Statement on the Michael Brown Case and the Continuing Struggle for Equality in America

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  • Dale Eisman

The grand jury decided there was not sufficient evidence to charge Officer Darren Wilson with a crime. It did not declare him blameless. Its decision is not a vote of confidence in law enforcement in Ferguson nor a rebuke to those who’ve questioned Officer Wilson’s actions and taken to the streets to demonstrate their concerns. An investigation of federal civil rights violations is ongoing and must be pursued vigorously; the Brown family may still seek civil damages.

So this case is still open and the national soul-searching it has triggered is not over. The best way for all of us to honor Michael Brown’s memory now is to reject violence and embrace the real work needed to ensure that the review and the discussion continue – in Ferguson and across the country. Here are a few suggestions.

  • We must insist that government at all levels provides real community policing, with cops on the beat who live among, understand and look like the people they’re charged with protecting. When police roll down the streets in armored vehicles, outfitted like troops heading into battle, no one should be surprised that they’re treated as an occupying army.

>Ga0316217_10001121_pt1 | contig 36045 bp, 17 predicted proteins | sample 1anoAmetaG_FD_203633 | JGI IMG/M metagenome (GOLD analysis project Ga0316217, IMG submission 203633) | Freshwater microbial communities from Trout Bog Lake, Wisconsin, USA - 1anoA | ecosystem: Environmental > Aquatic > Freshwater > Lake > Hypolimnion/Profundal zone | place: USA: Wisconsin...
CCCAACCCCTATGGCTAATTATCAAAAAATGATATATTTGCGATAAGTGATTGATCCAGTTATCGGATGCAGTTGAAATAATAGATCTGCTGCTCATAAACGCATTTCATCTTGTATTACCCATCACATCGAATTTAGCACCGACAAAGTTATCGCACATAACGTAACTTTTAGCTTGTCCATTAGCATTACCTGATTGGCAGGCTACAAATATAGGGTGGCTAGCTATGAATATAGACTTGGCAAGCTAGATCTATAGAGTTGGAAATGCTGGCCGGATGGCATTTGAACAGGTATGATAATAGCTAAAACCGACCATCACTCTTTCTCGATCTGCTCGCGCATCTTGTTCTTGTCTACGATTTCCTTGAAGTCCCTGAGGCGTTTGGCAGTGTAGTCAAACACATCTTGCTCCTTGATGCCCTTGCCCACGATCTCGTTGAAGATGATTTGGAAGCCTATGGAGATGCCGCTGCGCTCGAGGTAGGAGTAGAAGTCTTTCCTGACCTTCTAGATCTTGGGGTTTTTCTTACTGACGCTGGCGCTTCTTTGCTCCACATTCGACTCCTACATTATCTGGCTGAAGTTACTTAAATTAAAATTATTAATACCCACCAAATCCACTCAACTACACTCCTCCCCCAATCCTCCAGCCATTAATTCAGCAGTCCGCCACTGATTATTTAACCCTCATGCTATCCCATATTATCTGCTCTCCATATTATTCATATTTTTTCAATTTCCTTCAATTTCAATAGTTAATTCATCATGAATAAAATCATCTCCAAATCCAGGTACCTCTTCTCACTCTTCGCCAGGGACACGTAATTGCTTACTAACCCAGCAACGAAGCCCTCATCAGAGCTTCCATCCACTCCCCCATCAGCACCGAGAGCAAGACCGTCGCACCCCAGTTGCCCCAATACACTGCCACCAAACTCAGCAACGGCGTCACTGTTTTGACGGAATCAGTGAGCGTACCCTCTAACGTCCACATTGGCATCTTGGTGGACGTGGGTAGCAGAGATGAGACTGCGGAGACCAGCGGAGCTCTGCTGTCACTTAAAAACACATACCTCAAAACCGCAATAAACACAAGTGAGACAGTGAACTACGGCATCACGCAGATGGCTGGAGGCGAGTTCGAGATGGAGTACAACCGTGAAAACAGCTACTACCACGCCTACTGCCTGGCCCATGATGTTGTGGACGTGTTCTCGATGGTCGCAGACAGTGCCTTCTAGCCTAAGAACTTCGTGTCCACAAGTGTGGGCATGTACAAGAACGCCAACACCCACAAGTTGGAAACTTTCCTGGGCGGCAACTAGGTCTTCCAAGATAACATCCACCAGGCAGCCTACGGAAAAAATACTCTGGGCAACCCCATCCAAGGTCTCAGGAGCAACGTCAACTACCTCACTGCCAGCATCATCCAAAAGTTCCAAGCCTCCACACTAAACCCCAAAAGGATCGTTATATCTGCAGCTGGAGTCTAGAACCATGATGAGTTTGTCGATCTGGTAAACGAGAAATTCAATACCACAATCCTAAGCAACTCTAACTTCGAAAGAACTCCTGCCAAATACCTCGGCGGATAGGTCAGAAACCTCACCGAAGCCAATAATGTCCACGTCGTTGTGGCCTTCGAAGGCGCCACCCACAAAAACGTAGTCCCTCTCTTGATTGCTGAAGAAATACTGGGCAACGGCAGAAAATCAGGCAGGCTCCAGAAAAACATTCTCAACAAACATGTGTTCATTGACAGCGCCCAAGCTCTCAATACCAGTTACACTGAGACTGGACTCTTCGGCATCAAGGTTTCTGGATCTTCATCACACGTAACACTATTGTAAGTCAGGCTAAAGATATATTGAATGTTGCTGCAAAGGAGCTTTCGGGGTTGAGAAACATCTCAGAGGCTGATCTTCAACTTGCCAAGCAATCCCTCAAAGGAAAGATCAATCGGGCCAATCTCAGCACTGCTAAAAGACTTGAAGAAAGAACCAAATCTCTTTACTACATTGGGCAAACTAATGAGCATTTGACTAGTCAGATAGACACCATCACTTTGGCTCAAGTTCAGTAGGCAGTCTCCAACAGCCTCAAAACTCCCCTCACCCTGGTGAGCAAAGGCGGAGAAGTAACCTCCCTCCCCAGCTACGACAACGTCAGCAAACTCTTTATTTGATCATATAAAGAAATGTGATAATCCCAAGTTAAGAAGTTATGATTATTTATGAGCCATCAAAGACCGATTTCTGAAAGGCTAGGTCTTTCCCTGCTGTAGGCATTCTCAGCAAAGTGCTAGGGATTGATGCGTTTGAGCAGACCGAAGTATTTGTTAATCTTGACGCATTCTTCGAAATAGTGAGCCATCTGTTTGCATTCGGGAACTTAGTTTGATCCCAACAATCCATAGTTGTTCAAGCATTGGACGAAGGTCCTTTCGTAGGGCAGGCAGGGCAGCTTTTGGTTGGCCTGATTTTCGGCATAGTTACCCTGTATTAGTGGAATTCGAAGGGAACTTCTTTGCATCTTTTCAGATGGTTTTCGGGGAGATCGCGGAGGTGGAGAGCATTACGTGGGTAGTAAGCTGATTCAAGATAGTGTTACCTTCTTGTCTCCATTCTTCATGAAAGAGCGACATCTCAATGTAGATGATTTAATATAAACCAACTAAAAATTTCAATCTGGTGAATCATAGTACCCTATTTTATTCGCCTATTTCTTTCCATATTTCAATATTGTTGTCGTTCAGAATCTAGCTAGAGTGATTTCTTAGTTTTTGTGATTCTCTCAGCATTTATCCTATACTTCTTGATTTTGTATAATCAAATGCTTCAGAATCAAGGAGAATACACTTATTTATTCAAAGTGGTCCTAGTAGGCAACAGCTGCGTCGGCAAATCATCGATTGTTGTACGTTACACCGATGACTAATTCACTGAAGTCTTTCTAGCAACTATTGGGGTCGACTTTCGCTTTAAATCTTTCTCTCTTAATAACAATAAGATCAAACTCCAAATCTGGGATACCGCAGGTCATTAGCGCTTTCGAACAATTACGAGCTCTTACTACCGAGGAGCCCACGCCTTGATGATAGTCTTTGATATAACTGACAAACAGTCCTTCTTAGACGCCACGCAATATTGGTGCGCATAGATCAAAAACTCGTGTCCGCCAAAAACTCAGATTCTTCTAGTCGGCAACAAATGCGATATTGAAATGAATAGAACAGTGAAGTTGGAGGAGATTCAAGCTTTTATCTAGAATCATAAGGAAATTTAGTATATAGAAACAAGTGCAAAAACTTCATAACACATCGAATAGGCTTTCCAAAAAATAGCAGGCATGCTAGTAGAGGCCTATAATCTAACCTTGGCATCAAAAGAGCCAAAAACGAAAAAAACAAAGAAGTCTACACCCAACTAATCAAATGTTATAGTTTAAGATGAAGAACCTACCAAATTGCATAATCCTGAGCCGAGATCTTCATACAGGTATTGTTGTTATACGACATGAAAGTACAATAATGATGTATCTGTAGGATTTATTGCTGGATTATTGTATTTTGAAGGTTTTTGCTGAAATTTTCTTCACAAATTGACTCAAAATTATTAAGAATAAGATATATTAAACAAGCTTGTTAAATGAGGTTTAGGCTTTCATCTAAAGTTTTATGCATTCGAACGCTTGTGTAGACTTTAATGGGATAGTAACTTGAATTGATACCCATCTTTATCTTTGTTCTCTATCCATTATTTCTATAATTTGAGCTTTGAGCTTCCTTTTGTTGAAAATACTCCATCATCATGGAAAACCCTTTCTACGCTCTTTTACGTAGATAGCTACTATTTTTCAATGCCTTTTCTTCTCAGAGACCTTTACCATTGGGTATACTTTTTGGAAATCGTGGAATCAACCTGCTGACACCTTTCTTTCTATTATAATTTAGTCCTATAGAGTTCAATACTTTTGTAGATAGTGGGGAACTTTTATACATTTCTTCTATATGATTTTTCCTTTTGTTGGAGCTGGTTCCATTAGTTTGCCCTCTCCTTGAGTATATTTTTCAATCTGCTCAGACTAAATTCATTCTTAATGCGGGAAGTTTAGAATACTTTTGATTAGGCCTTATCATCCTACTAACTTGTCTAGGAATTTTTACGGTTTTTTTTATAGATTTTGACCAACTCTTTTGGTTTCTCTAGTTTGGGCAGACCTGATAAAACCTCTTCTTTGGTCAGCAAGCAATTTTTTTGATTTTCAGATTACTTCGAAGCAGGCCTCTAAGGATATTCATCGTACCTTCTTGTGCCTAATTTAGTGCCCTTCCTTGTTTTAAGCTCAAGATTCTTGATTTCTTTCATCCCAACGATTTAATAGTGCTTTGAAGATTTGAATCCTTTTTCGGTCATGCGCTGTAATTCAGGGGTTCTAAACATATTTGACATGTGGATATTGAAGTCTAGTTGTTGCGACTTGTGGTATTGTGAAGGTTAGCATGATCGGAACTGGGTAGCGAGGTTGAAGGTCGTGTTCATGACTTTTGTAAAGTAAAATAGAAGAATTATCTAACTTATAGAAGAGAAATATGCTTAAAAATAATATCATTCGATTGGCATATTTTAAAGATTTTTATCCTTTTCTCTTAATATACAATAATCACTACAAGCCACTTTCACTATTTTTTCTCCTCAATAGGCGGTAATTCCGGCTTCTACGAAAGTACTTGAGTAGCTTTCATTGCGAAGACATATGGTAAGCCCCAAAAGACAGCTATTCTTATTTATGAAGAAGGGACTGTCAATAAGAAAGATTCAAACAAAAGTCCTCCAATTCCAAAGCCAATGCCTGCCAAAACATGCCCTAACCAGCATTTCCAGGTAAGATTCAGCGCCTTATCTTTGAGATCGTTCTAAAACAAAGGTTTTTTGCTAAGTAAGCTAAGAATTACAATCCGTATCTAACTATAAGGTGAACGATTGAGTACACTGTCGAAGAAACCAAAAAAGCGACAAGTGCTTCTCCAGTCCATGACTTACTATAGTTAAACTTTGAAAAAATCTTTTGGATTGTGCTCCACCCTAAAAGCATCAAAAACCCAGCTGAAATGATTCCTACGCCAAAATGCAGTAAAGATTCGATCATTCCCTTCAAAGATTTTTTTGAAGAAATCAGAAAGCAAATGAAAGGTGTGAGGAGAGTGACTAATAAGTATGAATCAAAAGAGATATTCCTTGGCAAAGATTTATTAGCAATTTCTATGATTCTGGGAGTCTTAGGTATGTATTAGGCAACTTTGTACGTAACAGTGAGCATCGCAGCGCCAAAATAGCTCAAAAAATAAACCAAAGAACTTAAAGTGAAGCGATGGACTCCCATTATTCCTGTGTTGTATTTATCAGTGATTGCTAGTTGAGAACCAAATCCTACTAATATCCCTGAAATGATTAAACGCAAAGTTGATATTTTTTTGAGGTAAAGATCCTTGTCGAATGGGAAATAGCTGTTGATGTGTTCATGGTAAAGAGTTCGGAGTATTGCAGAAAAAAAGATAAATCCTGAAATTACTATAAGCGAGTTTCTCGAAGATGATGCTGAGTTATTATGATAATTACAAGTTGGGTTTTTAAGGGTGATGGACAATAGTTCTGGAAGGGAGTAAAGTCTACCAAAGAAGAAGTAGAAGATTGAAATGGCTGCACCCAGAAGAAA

• Congress should launch a comprehensive review of our judicial system, with a national accounting of how our courts handle cases of possible police violence.
  • We must attack the economic inequality that has consigned millions of Americans, particularly in communities of color, to second class citizenship. We need incentive programs that bring good jobs with solid career prospects to young people in every neighborhood, along with major investments in education and job training. We need Congress to raise the minimum wage to at least $10.10 and states and localities to adopt a living wage of $15.
  • We must bring every citizen into our democracy, with aggressive moves to boost voter registration and turnout. Because they’re convinced government has given up on them, too many of our citizens have given up on it. In Ferguson, a community with a substantial African-American majority, just one of the city’s six council members is African-American; in municipal elections this year only 12.3 percent of eligible voters bothered to cast ballots. That’s unacceptable.

Michael Brown’s death was a tragedy that could and should have been avoided. It’s also a bitter symbol of the work that remains to be done in this country to offer equal justice and true civil rights to every citizen. We cannot deceive ourselves that our democracy provides “justice for all” when there is systemic inequality in law enforcement, in our judicial system, and in our economy.